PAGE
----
The opening scene of Redes, the groundbreaking 1936 film directed by Fred Zinnemann and Emilio Gómez Muriel, shows a man casting a net in to the ocean and pulling it in to find only a single tiny fish he throws back. The fish are late to the village’s waters this year, and so there is no work.
We soon learn his son is sick, and he has no money for the trip to the hospital. Hat in hand, he asks the mustachioed businessman who runs the town for help and is turned down. The scene fades through black directly to the funeral procession carrying the tiny casket. His wife in black watches their son’s burial from atop a nearby tomb. “It’s not right for a child to die because his father couldn’t pay to cure him” Miro says after helping to shovel dirt on his son’s casket.
The man’s name is Miro — I look in Spanish — and he does look. Much of the film is without dialogue, allowing the acclaimed score by Slivestre Revueltas to tell us what Miro is feeling as he broods over the injustice.
In the U.S. in 2020, it is hard not to see the death of Miro’s son as our 167,133 (and counting) Covid-19 deaths; the businessman who refuses to do anything about it, Trump. Or perhaps the businessman is the larger system, and Trump is the flunky politician bought and paid for by the fishing village oligarch.
“You call it bad luck. I call it misery.” Miro says to the politician.
But Miro has a plan. He calls for a meeting of all the fishermen. He calls for the fishermen to resist.
Half the village follows Miro, the other half follows the lead of another fisherman, Miguel, who stays to listen when politician speaks to the crowd after Miro in his “make the fishing village great again” hat. Earlier Miguel expresses a belief that things will never change, that resistance, “would make no difference. The big fish always win.”
Miro and Miguel’s men end up fighting each other while the oligarch’s lackeys pick up the fish on the ground Miro was withholding for higher pay. Commerce and profits keep flowing while the oligarch-seeded infighting among the working class continues, answering the question one of the men posed earlier, “Who’s more stupid? Man or fish?”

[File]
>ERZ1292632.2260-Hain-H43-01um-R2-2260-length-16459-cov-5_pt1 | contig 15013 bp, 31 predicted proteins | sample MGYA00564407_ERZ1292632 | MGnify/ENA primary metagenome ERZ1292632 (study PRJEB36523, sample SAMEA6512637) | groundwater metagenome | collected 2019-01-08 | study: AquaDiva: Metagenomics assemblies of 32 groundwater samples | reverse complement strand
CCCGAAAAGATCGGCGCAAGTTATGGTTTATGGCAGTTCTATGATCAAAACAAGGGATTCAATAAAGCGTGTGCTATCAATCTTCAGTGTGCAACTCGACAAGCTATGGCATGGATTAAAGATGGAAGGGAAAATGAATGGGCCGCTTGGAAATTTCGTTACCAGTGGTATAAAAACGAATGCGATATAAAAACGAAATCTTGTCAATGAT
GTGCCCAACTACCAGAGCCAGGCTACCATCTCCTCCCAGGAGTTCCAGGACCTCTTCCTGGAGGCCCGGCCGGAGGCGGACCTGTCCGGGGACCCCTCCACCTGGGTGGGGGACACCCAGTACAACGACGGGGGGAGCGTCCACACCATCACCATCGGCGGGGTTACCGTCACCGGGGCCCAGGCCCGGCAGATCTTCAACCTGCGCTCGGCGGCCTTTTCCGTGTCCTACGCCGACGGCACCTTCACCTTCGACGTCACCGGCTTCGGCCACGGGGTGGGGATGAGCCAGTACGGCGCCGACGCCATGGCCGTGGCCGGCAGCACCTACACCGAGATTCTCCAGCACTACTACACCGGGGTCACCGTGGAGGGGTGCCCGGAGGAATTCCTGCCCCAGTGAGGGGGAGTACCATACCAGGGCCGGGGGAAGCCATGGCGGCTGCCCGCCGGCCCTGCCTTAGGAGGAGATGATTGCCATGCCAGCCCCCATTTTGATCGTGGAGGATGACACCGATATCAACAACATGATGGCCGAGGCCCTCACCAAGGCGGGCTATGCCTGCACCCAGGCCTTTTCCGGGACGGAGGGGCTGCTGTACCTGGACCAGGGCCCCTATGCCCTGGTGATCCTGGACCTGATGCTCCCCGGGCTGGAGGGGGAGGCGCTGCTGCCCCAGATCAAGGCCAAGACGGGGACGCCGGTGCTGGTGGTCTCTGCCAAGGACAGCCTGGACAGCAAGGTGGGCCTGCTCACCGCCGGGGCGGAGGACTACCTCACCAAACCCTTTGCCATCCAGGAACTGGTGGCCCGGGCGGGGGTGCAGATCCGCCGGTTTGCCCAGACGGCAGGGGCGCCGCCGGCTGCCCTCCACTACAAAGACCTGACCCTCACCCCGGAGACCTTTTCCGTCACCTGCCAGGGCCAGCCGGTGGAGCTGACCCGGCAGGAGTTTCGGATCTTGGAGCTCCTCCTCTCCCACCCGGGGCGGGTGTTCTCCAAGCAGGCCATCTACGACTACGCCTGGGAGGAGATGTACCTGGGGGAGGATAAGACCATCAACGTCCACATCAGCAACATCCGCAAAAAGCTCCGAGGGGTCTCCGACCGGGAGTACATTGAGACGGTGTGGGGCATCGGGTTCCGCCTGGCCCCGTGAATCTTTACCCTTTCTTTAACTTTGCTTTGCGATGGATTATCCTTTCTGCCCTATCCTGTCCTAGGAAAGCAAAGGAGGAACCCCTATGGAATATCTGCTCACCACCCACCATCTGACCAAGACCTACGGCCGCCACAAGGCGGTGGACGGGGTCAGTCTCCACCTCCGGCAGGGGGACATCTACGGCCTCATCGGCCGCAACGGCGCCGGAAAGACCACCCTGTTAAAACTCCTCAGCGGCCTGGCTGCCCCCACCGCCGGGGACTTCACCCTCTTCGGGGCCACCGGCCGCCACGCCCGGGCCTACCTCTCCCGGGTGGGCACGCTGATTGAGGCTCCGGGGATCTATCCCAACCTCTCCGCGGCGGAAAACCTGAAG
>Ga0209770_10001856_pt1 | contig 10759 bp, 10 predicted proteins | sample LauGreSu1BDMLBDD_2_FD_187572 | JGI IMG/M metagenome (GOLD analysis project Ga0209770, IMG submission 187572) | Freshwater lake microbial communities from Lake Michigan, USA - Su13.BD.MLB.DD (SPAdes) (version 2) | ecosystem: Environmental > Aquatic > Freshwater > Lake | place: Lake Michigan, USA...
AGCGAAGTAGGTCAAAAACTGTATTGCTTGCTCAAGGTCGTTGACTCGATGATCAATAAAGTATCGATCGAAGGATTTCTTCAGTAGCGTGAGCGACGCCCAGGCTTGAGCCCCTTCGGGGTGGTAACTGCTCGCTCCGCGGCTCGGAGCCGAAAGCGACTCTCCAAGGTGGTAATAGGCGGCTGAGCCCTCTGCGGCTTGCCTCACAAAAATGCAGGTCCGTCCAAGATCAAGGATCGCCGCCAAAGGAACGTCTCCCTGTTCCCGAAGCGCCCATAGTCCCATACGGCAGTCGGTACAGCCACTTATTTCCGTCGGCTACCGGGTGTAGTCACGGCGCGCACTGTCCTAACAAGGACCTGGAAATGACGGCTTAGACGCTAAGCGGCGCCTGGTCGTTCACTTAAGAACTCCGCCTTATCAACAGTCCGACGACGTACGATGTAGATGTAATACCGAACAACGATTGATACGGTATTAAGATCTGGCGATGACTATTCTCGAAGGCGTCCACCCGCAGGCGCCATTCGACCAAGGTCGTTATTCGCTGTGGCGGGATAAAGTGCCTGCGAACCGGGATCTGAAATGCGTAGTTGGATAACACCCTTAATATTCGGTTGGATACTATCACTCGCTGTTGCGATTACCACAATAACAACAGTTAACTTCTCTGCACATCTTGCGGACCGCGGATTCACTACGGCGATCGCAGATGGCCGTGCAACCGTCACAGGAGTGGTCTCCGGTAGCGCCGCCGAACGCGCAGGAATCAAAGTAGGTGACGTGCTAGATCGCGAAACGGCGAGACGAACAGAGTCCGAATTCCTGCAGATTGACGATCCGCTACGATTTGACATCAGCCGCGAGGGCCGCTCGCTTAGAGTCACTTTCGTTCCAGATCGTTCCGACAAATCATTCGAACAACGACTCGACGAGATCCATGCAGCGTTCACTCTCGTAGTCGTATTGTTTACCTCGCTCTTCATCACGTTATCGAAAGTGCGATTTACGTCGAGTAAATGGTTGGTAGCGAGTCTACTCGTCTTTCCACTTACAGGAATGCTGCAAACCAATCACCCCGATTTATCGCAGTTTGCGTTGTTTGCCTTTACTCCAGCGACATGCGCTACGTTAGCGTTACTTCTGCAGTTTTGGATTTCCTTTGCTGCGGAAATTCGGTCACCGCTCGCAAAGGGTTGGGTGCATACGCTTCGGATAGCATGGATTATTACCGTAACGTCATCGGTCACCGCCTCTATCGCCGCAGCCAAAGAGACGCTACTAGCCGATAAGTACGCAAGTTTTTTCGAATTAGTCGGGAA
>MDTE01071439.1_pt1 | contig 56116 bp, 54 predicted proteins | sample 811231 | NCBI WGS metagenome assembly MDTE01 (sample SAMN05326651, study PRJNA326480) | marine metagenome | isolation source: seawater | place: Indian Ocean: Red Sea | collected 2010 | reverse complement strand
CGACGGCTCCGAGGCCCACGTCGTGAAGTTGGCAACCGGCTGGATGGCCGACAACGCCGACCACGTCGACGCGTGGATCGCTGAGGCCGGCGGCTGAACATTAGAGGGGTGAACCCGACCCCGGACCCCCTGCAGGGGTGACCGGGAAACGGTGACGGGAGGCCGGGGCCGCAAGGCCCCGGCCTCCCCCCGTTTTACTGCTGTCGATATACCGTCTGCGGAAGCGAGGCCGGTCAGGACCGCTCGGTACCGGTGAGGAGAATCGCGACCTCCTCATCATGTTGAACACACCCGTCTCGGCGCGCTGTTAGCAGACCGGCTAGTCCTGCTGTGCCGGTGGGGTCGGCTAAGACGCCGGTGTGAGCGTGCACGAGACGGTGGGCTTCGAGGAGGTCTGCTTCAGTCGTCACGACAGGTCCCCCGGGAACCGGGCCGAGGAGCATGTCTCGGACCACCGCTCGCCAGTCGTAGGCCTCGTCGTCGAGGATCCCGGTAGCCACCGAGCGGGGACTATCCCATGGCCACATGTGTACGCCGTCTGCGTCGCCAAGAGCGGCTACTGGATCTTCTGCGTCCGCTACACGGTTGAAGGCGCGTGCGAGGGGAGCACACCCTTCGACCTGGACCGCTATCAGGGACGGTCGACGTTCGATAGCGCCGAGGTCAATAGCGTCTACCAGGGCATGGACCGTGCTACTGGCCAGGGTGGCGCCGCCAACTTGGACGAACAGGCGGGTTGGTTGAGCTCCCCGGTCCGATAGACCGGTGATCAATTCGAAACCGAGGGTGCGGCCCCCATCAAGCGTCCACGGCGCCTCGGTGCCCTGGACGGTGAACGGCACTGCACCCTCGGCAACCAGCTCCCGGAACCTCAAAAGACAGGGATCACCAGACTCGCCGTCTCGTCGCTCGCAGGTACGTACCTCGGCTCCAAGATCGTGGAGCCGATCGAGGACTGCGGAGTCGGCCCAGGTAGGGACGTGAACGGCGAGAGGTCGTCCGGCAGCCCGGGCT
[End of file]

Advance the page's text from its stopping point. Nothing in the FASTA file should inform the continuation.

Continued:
More tragedy ends the fighting, but the film finds a hopeful note in the end as Miguel’s faction sees the error of their ways. The workers, united, speed towards the village in their armada of fishing boats — presumedly to crush capitalism — though Revueltas’ heroic score suggests the result of the battle to come after the closing credits is far from certain.
The cinematographer of Redes is Paul Strand, famous as a pioneer of modernist still photography. He began shooting photographs in Mexico in 1932 at the invitation of composer/conductor Carlos Cháves, who was then working for a government arts program. The two originally conceived of the film as a documentary in line with Strand’s interest in photographing working-class life. He shot much of the film at a low angle: grim faces, boats, muscled arms and backs, and dead fish are stark and isolated against the sky in the same minimalist style of Strand’s still photography. Again, the sparse dialogue allows the eyes to focus on art in scene after scene.
My friend Stephanie chose Redes for Las Kikas Cine Club, which normally meets in Brooklyn. During the Coronavirus shutdown it has opened to the world via videoconference. It is a good way to reflect on film: watch at your convenience, discuss the film for an hour or two at a set time, practice Spanish along the way. As we’ve all become accustomed to jumping in to far-flung conversations like this over video from our quarantine bubbles, I’m hopeful the connections will pull us all closer together, like the fishing net, or network the word redes translates to. And hopefully those connections will help us overthrow the fish market oligarch this November.